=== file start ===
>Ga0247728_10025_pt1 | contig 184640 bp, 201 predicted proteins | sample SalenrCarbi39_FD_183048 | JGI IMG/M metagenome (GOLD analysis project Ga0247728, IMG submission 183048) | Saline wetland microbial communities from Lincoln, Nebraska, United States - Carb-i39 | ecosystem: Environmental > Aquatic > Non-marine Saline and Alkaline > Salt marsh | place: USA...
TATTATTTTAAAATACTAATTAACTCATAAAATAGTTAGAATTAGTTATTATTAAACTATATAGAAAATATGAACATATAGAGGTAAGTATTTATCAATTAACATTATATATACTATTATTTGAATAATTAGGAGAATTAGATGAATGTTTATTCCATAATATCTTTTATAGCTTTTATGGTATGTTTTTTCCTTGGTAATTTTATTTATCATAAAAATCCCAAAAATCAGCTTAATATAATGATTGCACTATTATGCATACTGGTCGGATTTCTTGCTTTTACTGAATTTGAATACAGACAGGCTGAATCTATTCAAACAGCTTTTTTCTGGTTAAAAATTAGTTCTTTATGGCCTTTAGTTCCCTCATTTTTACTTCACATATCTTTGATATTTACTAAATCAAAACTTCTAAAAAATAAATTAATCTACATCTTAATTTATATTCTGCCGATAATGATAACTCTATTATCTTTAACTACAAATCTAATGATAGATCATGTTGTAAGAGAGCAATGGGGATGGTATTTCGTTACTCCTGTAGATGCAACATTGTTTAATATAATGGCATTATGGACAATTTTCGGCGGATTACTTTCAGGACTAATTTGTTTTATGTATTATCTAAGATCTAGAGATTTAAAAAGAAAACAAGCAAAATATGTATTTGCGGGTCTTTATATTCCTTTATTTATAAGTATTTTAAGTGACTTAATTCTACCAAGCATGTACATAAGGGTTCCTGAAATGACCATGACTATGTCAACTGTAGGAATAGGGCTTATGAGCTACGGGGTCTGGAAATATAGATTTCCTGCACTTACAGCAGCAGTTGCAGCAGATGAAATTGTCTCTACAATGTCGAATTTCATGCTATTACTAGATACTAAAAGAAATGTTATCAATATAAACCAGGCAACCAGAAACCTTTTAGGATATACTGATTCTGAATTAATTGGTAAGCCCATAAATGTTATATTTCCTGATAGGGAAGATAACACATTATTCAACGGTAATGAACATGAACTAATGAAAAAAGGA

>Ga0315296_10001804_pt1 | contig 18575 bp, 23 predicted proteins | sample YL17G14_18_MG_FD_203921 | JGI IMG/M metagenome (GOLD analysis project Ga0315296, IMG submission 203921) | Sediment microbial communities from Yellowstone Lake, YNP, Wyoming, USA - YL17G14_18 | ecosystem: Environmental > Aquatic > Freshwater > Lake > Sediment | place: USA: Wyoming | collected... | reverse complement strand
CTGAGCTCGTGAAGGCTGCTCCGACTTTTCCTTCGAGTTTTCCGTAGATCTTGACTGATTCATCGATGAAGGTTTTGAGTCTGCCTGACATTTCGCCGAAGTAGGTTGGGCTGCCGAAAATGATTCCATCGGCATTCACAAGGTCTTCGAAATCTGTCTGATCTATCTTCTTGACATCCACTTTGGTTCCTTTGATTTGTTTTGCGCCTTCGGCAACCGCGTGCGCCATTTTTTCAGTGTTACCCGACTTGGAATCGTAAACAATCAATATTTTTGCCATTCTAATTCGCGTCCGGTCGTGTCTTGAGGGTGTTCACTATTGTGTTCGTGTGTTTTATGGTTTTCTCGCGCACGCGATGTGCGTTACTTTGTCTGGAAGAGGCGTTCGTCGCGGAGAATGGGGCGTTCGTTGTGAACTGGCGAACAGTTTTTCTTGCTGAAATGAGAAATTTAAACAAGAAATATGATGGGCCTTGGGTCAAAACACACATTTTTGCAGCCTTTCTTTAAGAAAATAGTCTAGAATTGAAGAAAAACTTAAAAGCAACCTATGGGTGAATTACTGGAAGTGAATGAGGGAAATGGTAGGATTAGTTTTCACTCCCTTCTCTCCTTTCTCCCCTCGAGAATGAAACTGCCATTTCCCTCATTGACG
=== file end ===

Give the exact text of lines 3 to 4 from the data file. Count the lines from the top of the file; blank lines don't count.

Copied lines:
>Ga0315296_10001804_pt1 | contig 18575 bp, 23 predicted proteins | sample YL17G14_18_MG_FD_203921 | JGI IMG/M metagenome (GOLD analysis project Ga0315296, IMG submission 203921) | Sediment microbial communities from Yellowstone Lake, YNP, Wyoming, USA - YL17G14_18 | ecosystem: Environmental > Aquatic > Freshwater > Lake > Sediment | place: USA: Wyoming | collected... | reverse complement strand
CTGAGCTCGTGAAGGCTGCTCCGACTTTTCCTTCGAGTTTTCCGTAGATCTTGACTGATTCATCGATGAAGGTTTTGAGTCTGCCTGACATTTCGCCGAAGTAGGTTGGGCTGCCGAAAATGATTCCATCGGCATTCACAAGGTCTTCGAAATCTGTCTGATCTATCTTCTTGACATCCACTTTGGTTCCTTTGATTTGTTTTGCGCCTTCGGCAACCGCGTGCGCCATTTTTTCAGTGTTACCCGACTTGGAATCGTAAACAATCAATATTTTTGCCATTCTAATTCGCGTCCGGTCGTGTCTTGAGGGTGTTCACTATTGTGTTCGTGTGTTTTATGGTTTTCTCGCGCACGCGATGTGCGTTACTTTGTCTGGAAGAGGCGTTCGTCGCGGAGAATGGGGCGTTCGTTGTGAACTGGCGAACAGTTTTTCTTGCTGAAATGAGAAATTTAAACAAGAAATATGATGGGCCTTGGGTCAAAACACACATTTTTGCAGCCTTTCTTTAAGAAAATAGTCTAGAATTGAAGAAAAACTTAAAAGCAACCTATGGGTGAATTACTGGAAGTGAATGAGGGAAATGGTAGGATTAGTTTTCACTCCCTTCTCTCCTTTCTCCCCTCGAGAATGAAACTGCCATTTCCCTCATTGACG